• Revenue Cycle Management
  • COVID-19
  • Reimbursement
  • Diabetes Awareness Month
  • Risk Management
  • Patient Retention
  • Staffing
  • Medical Economics® 100th Anniversary
  • Coding and documentation
  • Business of Endocrinology
  • Telehealth
  • Physicians Financial News
  • Cybersecurity
  • Cardiovascular Clinical Consult
  • Locum Tenens, brought to you by LocumLife®
  • Weight Management
  • Business of Women's Health
  • Practice Efficiency
  • Finance and Wealth
  • EHRs
  • Remote Patient Monitoring
  • Sponsored Webinars
  • Medical Technology
  • Billing and collections
  • Acute Pain Management
  • Exclusive Content
  • Value-based Care
  • Business of Pediatrics
  • Concierge Medicine 2.0 by Castle Connolly Private Health Partners
  • Practice Growth
  • Concierge Medicine
  • Business of Cardiology
  • Implementing the Topcon Ocular Telehealth Platform
  • Malpractice
  • Influenza
  • Sexual Health
  • Chronic Conditions
  • Technology
  • Legal and Policy
  • Money
  • Opinion
  • Vaccines
  • Practice Management
  • Patient Relations
  • Careers

Can you fire a staffer returning from leave?

Article

Shortly after I bought a practice from a retiring physician, one of his staffers asked for a leave of absence for medical reasons. Now, after five months, she says she's ready to come back. We're managing fine without her. Can I terminate her?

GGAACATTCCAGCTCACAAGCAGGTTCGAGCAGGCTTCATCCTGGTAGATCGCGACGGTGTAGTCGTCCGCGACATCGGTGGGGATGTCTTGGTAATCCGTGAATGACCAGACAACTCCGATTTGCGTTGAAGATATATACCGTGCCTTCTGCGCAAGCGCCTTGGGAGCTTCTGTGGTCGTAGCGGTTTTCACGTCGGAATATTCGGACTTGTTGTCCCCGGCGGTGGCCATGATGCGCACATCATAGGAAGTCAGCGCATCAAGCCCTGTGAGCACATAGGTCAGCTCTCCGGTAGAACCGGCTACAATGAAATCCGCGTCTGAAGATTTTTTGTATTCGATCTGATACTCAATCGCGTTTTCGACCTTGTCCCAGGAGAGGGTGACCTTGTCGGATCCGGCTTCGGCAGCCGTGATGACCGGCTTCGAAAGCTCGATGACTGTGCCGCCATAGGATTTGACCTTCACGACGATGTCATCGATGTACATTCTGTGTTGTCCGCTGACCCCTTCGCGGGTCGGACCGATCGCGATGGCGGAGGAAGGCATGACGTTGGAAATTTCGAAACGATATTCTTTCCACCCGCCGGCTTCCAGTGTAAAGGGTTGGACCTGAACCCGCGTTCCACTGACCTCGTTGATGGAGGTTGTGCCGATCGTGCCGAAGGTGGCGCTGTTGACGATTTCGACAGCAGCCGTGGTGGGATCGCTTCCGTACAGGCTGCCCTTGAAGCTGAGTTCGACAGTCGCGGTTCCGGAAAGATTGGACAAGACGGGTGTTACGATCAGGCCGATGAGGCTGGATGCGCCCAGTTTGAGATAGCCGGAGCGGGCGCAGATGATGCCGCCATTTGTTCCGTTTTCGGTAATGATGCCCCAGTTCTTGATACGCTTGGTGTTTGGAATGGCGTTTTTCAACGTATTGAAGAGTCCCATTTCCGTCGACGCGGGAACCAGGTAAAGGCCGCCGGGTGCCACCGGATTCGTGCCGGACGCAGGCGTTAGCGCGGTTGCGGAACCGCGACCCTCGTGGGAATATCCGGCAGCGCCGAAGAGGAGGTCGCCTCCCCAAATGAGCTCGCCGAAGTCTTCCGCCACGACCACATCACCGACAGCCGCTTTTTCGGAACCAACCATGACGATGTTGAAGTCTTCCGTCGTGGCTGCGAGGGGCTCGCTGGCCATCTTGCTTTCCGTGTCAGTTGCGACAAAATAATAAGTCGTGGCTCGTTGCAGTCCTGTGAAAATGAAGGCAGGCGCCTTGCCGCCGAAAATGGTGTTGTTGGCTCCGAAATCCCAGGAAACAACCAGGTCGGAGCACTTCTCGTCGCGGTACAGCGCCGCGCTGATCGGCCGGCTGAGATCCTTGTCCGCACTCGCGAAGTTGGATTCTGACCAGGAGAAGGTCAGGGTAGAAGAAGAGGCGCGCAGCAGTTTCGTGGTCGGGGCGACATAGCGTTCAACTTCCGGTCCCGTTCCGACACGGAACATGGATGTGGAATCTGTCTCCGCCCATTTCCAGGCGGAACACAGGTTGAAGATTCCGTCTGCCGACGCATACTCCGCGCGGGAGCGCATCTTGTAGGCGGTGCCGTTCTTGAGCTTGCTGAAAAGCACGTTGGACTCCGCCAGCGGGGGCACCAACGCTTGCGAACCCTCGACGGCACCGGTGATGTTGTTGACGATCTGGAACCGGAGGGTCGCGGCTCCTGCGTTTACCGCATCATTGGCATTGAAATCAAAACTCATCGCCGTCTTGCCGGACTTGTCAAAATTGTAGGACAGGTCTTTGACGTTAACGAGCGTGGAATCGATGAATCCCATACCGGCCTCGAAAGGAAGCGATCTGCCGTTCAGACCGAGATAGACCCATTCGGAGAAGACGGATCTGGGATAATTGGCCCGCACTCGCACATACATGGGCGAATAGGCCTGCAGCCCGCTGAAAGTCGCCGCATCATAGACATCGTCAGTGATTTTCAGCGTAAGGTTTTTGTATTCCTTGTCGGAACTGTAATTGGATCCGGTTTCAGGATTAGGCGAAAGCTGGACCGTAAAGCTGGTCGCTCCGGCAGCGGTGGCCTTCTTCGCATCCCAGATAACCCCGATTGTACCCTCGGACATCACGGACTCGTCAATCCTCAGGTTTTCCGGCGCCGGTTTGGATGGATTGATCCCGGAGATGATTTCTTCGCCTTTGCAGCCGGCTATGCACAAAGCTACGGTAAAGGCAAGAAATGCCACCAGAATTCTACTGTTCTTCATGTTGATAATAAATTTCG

Q: Shortly after I bought a practice from a retiring physician, one of his staffers asked for a leave of absence for medical reasons. Now, after five months, she says she's ready to come back. We're managing fine without her. Can I terminate her?

A: Maybe. Ask your attorney first. If you or your predecessor did anything to give her a reasonable expectation of reinstatement, you could be bound to take her back under state contract law.

Otherwise, the fact that you no longer need her is a legitimate, nondiscriminatory reason to let her go. The federal Family and Medical Leave Act (FMLA)-which gives eligible employees the right to return to the same or an equivalent position after 12 weeks of leave-probably doesn't apply in your case. It covers businesses that have 50 or more employees. There are state laws similar to FMLA, so ask your attorney if they apply.

Related Videos
© drsampsondavis.com
© drsampsondavis.com
© drsampsondavis.com
© drsampsondavis.com